The next step up from the Sunshine Cloth is the venerable Cape Cod cloth. It also is a polishing compound impregnated cloth, however the cape cod has a moist compound impregnanted which is more aggressive than that found in both the Fabulustre and the Sunshine cloths, with the added bonus (or not) of vanilla scent. The Cape Cods are a little bit more difficult to use because they are not dry, and require a buffing cloth to clean the vanilla scented polish off afterwards.
I have found the most effective way of using the cape cods is to rub with a cape cod in a circular motion for a fairly long time, say 20 seconds on each side of the bracelet. After the watch is lathered in the polish, take a clean dry microfiber cloth, and buff the bracelet until it is mostly clean, then rinse off the remaining polish in water.
Cape Cods leave your watch looking very shiny, with most of the minor swirlies gone. The biggest change is your watch will be totally shiny looking again. If you are not getting the results you want, the scratches may be too deep, or you might need to use more. If the scratches are any deeper, or you need to get into some areas where you need more precision, its probably better to use a metal polishing paste or use the polishing compound bars instead.
Metal Polishing Paste
Polishing Pastes are a great way to maintain a polish on your watches when you need something a bit more agressive than a cape cod, but you do not have access to a dremel or aren’t really the handy type. Caution: Some polishes are not fine enough for a mirror polish and I have heard that they can leave fine scratches in your finish, which means you could use them as a secondary to a final polish with a stainless steel compound with dremel. One of the better polishing pastes I have found is Flitz. I could not find my flitz so I just have a photo of Metal Glo, which works well, but not quite as good.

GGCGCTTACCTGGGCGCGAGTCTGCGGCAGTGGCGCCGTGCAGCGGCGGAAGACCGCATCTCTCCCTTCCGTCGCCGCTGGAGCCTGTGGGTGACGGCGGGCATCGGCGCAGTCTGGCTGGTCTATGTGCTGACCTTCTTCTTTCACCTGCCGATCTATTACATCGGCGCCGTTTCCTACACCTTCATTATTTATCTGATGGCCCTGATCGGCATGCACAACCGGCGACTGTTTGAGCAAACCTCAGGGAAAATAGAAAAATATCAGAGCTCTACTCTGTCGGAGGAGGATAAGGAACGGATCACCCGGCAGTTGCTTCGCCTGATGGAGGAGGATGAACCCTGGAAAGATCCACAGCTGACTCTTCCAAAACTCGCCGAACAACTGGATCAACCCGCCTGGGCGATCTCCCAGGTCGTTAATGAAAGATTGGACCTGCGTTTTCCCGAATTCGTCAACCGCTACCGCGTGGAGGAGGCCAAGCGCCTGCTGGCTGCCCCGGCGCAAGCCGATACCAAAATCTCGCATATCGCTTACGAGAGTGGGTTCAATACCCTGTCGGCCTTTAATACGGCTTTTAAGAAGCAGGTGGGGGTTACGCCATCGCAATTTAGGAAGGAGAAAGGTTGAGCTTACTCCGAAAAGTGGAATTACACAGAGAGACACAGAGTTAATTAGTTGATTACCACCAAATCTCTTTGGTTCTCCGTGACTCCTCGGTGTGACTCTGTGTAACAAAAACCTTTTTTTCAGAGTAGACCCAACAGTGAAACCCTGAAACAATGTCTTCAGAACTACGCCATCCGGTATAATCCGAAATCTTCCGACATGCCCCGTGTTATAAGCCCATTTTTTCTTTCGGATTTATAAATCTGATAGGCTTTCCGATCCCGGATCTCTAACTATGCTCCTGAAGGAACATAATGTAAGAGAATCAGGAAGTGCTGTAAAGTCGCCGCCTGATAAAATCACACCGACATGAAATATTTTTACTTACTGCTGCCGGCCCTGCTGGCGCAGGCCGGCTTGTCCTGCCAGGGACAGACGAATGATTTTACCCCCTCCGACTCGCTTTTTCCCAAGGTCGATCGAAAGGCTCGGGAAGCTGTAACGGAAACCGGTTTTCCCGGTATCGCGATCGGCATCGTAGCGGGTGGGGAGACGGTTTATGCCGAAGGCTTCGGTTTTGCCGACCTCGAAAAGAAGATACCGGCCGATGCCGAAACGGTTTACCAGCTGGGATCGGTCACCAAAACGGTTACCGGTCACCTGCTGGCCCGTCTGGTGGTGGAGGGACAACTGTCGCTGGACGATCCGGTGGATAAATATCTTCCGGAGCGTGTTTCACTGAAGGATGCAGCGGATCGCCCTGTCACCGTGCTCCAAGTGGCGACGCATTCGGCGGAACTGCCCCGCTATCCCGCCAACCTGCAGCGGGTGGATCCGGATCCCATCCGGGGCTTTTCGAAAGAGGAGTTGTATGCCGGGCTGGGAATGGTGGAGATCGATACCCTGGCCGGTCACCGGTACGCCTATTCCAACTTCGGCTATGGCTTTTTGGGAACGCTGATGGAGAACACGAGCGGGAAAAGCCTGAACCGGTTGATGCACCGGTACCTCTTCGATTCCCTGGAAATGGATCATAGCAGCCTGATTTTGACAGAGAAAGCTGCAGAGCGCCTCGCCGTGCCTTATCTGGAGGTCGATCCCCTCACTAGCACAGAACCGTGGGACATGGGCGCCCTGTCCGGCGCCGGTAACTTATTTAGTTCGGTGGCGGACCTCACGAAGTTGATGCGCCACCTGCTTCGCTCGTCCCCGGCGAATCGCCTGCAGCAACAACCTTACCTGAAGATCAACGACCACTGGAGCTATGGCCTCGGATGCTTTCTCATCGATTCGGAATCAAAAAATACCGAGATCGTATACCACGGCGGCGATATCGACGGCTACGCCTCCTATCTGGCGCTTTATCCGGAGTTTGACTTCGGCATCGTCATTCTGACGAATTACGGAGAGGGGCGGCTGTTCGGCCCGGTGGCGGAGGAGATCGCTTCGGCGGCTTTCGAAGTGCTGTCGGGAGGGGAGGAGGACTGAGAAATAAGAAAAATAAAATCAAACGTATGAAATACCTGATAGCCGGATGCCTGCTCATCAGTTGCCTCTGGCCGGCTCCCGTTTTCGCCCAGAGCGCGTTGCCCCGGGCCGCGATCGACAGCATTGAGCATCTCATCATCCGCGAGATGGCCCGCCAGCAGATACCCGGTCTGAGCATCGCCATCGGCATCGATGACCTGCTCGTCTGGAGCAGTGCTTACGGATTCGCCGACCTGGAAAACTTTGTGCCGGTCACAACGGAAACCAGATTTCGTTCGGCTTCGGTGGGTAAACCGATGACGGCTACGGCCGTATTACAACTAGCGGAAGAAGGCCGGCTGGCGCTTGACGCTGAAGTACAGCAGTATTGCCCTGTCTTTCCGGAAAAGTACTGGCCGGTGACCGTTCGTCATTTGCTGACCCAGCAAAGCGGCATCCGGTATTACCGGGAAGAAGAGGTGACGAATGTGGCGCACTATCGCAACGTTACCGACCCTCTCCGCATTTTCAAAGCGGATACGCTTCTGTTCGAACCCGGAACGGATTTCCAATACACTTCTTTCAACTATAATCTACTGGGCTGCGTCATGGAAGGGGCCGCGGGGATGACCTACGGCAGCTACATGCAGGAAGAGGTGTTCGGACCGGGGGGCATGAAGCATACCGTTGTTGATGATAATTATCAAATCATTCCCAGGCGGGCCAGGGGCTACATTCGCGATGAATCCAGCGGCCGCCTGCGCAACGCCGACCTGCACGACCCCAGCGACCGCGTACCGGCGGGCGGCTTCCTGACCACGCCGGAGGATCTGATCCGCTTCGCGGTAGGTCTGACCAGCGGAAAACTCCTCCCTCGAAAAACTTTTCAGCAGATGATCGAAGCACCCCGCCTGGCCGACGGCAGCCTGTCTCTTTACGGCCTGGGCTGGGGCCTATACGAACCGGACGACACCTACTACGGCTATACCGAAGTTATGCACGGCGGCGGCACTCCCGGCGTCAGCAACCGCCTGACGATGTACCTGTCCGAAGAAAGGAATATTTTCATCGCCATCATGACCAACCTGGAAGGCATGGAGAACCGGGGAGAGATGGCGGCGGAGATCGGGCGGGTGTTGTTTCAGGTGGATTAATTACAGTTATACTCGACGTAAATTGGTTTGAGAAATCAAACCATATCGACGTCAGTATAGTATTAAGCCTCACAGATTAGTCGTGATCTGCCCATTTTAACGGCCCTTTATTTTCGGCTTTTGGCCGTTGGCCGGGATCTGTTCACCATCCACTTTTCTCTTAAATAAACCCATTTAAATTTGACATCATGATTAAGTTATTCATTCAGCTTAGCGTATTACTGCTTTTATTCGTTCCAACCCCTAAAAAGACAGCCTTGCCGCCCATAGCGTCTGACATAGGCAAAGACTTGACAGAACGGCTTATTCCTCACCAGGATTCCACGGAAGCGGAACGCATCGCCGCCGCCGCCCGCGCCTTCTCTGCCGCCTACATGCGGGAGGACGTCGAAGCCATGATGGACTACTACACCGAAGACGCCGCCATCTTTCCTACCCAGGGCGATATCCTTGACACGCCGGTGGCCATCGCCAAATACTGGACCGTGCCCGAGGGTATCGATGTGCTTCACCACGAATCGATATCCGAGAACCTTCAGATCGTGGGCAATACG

Using a metal polishing paste is pretty easy. Just apply to a cottom or microfiber cloth and start polishing your watch in a circular motion. When you are satisfied, you can buff it off with a clean cotton or microfiber cloth. When you are done, just rinse in water to get the remaining polish out.
Dremel with Polishing Compound
I find that any time I want a good final polish on a watch that need to be restored, there is no substitude for sticking the watch in a vise, and givin ‘er with the dremel. There’s my rotary tool with a standard buffing wheel and some felt pointed wheels and smaller wheels which are good for parts of the case that can be hard to get at. Its very important to use eye protection when using a dremel because it can launch things into your eye like metal particles and compound.
Its pretty easy to do if you have the right tools and a steady hand. Look the watch securly in your vise, and then turn your dremel on low speed, and load it up by placing it on the compound until the wheel is sufficiently loaded with compound. Once you’ve got it loaded you can start polishing your watch! When you switch from one compound to the next, be sure to use a different buffing wheel. Next I’ll explain which compounds I use for which tasks.